Bike Test: BMC Roadmachine 01 Three

The Swiss Brand That Keeps on Ticking

Endurance is the BMC Roadmachine 01 Three’s Game

When we think of Switzerland, we of course think of the cheese, but also the famed Matterhorn, fancy chocolates and watches,  big-mountain skiing and guys walking around in lederhosen. Thanks to the BMC bike brand, we also think about cycling. Originally known as the Bike Manufacturing Company when founded in 1986, BMC Switzerland became the brand’s official appellation in 1994. 

Melding the country’s renowned topography and refined engineering is what has led the brand’s focus on high-tech, high-performance bicycles, which of course has led to plenty of racing success, including Tour de France and World Championship titles. 

The updated Roadmachine is their version of an endurance bike that seeks to balance weight, stiffness and compliance to create an enduring ride experience. The Roadmachine family consists of two shared frame levels, with the high-end 01 group home to four models and the 02 line made up of three models. The 01 Three is the third model down from the top. 


With the new Roadmachine, BMC hopes to further evolve the category by combining a (claimed) frame weight of 895 grams with refined geometry to reach a wider swath of riders. The carbon frameset uses what they call TCC (Tuned Compliance Concept) with shapes and layups that are meant to optimize comfort while increasing stiffness throughout. The fork uses a specific brake adapter that maintains the fork’s shaping and symmetry. As the trend of wider wheels and tires continues to grow, there is now room for up to 33mm of rubber.

“The updated Roadmachine is BMC’s version of an endurance bike that seeks to balance weight, stiffness and compliance to create an enduring ride experience.” 

The head tube has been lengthened with the elimination of the recessed headset bearings, and our size-56 frame measures in at 18.1cm. The wheelbase is 100.8cm with 41cm chainstays for a sporty endurance experience. 

There is a PF86 bottom bracket, and the frame and fork are drilled for flat-mount disc calipers with 12mm thru-axles and full internal routing of all the cables. The carbon steerer tube is rectangular in shape to allow the hydraulic brake lines to run internally alongside and internal of the headset spacers from the base of the stem.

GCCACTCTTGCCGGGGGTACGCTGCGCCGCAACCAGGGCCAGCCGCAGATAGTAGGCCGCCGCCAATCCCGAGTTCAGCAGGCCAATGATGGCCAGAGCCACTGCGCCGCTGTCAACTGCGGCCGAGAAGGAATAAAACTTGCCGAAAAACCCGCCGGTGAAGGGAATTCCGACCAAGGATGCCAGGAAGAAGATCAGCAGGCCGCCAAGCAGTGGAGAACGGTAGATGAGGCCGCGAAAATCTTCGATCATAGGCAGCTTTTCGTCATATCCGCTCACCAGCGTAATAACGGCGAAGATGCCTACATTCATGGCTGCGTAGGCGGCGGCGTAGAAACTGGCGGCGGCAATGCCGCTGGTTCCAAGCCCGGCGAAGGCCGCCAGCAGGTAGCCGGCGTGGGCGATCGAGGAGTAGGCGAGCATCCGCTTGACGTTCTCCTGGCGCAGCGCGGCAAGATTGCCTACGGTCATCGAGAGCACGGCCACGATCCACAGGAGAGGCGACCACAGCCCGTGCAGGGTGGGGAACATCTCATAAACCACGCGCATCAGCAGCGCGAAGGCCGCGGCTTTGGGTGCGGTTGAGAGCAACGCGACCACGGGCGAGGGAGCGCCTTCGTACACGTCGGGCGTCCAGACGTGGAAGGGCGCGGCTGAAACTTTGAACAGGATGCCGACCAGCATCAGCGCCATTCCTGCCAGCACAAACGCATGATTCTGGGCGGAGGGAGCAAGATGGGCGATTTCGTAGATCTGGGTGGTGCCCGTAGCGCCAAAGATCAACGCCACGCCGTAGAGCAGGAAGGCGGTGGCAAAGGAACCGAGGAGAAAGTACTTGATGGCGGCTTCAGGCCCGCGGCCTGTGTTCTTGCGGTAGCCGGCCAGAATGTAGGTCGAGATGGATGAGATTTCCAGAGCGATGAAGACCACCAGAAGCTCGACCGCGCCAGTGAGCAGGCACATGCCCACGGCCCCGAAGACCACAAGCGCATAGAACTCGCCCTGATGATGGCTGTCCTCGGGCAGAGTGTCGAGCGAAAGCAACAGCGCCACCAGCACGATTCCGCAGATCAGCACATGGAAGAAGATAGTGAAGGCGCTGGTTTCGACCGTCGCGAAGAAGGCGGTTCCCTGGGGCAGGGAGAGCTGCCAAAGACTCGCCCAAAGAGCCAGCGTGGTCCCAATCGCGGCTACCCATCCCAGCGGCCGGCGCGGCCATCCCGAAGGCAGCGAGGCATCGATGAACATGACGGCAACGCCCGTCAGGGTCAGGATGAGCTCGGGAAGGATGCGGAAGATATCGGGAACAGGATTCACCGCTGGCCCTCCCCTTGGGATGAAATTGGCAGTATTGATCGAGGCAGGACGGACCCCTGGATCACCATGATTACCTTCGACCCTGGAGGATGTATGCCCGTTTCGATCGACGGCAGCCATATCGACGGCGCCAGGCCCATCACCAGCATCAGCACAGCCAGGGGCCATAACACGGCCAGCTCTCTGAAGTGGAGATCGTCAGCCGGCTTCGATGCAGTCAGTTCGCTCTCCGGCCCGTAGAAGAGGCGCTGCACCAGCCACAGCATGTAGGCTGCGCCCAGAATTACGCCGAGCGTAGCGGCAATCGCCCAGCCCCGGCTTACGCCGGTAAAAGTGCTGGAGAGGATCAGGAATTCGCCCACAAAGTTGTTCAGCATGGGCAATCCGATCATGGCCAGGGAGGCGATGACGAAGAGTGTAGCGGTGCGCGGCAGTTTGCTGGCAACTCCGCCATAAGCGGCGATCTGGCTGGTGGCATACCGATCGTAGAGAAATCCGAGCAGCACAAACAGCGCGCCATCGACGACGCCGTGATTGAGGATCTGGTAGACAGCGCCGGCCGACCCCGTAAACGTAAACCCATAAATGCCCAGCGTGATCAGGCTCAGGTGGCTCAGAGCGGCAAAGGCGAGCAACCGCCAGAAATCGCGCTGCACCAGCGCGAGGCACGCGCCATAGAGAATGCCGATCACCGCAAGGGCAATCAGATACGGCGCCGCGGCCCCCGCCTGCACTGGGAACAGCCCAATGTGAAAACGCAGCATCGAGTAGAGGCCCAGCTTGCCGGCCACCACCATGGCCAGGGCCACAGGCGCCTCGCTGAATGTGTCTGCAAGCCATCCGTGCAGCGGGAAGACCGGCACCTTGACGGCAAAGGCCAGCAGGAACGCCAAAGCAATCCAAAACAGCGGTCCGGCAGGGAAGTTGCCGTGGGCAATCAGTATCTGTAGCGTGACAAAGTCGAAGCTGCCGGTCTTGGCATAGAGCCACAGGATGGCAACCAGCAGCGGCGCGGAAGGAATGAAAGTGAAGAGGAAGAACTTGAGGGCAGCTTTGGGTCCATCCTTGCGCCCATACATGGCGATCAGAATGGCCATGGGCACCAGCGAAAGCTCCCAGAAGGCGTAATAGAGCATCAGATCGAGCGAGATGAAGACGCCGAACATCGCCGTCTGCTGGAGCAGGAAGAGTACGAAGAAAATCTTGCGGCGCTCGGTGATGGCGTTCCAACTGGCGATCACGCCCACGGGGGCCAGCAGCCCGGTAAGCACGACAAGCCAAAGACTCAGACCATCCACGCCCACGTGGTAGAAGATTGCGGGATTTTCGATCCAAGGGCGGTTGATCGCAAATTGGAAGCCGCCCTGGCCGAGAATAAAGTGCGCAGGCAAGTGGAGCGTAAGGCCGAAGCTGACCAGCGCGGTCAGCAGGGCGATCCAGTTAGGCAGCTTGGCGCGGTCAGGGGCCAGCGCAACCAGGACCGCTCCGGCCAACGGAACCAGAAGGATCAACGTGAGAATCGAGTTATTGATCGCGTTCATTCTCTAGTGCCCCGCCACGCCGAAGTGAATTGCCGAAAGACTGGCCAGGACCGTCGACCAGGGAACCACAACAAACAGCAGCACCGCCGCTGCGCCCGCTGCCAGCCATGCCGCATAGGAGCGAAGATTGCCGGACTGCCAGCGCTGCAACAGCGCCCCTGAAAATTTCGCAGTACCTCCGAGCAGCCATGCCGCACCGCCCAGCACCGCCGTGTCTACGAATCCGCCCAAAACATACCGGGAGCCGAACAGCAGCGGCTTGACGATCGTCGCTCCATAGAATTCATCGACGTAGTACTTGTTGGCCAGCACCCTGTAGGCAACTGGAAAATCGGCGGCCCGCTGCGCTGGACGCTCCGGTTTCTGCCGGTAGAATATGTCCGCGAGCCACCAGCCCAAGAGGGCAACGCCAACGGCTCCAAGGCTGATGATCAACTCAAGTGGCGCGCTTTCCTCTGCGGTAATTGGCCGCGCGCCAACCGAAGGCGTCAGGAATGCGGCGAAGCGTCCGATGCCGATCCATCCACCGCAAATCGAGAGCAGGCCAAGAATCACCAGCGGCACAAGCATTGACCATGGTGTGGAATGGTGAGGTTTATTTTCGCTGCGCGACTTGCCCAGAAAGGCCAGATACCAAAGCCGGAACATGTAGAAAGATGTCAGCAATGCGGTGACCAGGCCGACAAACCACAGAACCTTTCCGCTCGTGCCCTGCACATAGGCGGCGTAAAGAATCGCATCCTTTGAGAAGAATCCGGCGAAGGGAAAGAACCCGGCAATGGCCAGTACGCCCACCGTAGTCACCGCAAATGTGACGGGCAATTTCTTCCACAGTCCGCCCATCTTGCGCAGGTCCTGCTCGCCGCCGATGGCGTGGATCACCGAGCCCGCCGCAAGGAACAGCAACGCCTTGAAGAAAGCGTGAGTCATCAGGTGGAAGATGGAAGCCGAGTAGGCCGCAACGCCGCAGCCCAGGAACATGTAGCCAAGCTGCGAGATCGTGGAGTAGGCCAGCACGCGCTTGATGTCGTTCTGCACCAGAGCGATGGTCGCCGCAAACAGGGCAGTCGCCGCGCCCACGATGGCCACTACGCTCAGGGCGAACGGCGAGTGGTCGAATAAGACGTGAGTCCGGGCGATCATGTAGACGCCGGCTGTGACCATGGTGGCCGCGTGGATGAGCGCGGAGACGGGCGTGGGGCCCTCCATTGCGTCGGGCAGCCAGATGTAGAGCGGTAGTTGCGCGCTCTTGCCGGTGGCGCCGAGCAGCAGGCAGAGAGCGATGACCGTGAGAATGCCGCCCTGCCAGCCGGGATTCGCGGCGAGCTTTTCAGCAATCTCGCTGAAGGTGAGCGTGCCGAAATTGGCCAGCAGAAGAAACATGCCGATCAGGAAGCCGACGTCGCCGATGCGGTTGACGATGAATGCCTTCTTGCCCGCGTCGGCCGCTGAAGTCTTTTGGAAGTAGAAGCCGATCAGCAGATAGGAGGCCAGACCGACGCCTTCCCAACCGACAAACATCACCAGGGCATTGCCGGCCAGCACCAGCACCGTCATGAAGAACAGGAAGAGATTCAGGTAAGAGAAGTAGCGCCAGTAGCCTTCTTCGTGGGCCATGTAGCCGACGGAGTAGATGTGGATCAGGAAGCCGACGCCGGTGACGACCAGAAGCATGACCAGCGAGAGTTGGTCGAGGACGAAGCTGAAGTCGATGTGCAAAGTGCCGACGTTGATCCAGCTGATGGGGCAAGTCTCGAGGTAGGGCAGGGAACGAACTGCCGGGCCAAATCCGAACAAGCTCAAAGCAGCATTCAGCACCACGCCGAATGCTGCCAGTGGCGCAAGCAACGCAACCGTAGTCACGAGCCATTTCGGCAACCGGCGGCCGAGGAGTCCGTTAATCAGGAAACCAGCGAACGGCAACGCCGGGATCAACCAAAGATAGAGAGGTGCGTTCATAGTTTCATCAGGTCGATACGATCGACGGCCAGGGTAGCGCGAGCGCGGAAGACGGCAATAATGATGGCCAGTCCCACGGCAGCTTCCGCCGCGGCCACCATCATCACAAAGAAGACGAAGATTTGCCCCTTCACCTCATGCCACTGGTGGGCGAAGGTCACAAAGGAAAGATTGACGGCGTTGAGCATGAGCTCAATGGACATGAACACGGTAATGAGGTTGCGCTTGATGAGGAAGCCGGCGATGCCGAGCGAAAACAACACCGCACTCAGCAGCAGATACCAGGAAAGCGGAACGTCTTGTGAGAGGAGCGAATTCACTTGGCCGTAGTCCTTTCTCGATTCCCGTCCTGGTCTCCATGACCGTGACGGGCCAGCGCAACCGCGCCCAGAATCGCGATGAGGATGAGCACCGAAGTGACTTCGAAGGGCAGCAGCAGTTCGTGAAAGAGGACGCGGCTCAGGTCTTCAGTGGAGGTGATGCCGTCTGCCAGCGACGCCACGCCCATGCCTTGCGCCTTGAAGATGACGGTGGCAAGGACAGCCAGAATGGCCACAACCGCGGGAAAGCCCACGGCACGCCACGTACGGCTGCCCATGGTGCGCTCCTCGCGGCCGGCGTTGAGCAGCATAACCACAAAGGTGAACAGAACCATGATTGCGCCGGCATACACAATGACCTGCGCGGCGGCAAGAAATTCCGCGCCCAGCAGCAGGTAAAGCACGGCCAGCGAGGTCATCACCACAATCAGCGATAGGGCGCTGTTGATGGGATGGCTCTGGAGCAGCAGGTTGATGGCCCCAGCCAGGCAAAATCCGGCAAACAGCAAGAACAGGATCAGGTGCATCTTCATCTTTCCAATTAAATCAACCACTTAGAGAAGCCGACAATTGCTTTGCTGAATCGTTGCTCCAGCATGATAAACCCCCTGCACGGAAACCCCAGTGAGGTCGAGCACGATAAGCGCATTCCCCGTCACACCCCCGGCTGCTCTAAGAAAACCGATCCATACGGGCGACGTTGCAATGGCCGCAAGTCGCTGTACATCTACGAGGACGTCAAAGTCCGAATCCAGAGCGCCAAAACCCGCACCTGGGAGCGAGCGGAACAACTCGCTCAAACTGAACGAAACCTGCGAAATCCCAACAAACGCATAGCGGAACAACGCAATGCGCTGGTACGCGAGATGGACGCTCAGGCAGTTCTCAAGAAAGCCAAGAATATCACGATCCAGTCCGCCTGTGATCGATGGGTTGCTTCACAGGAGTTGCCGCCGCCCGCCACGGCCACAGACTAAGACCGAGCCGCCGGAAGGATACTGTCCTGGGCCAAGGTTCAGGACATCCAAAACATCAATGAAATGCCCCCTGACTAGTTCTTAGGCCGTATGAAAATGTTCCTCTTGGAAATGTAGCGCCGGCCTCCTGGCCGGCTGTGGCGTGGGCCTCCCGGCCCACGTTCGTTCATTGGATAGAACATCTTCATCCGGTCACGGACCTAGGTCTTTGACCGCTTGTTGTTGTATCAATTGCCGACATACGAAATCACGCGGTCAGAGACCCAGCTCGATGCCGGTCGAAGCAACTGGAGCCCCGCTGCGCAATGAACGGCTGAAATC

Our Roadmachine 01 Three came equipped with the new SRAM Force eTap AXS groupset. BMC offers the 01 in four builds, ranging between $7299 to $10,999, as well as a frameset for $4399. Since the bike is built for all-day comfort and tested in the mountains, it’s no surprise that BMC chose the 46/33 crankset matched to the 10-33 cassette offering a 1:1 ratio. The 46×10 top gear offers slightly more gear inches than a traditional 50×11 combination.

Thanks to the internal routing and innovative cockpit design, the BMC Roadmachine has clean lines.

The flat-mount brakes calipers are matched to center-lock 160mm rotors. A pair of tubeless-ready DT Swiss ERC 1400 Spline 47 Carbon wheels keep things rolling with a 19mm internal width, 27mm external width and a depth of 47mm. The 28mm Vittoria Corsa Control tires that came mounted were not tubeless-ready. 

For the cockpit, BMC relied on a house-brand alloy stem matched with their ICS carbon bar, which allows for the hidden cable routing (the 02 bikes use a traditional bar/stem combo with external routing).The seatpost and seat tube are now of a D-shape design, and the supplied carbon post has a 15mm offset. To hold the new post in place is an integrated wedge that can be accessed under the junction of the top tube and seat tube. To finish out the build is a Fizik Aliante R5 Kium saddle.


The Roadmachine is categorized as an endurance bike, and that’s suiting because we could ride it all day. This doesn’t mean it’s under-gunned in the performance category, though. The bottom bracket is stiff while standing under hard efforts. In the saddle the bike provides a noticeably supple ride. The large 28mm tires help keep the road feedback at bay and contact patch large. Cornering is predictable, and the bike has a very stable feel.

In the saddle or out of it, the bike offers a very natural response to efforts, and testers commented on how easy it was to adapt to. At 18.1cm the head tube is fairly long on our size 56, plus the added spacers to make room for the completely hidden brake lines so the front end feels tall. Most testers didn’t notice the taller position after only a few minutes on the bike and commented on how responsive it was.


While the build is spot-on, the integrated brake lines make it hard to adjust your stack without cutting brake lines and bleeding the system. Once set up to your liking, it’s all worth it because the look is amazing, and there is no need for oversized spacers and steerer stops. 

Visually, the Roadmachine is a striking bike, and it was on the receiving end of plenty of compliments out on the road. The lines are distinct with no externally run cables or brake lines to interrupt the aesthetic; it’s no wonder people were drawn to it. The bike rides amazing, and the added compliance from the new D-shaped post means you can log as many miles as you want. Performance was not overlooked, and BMC has done a great job at maintaining stiffness in critical areas without hindering the ride experience.


• Performance and comfort

• Hidden brake lines are a love/hate relationship

• A stock build that we approve of


Price: $7699

Weight: 17.48 pounds

Sizes: 47cm, 51cm, 54cm, 56cm (tested), 58cm, 61cm


Helmet: Lazer Bullet 2.0           

Jersey: Pedal Mafia Pro    

Bib: Pedal Mafia Pro Carbon             

Shoes: Shimano S-Phyre     

Socks: Pedal Mafia Pro     

Glasses: Oakley Sutro 

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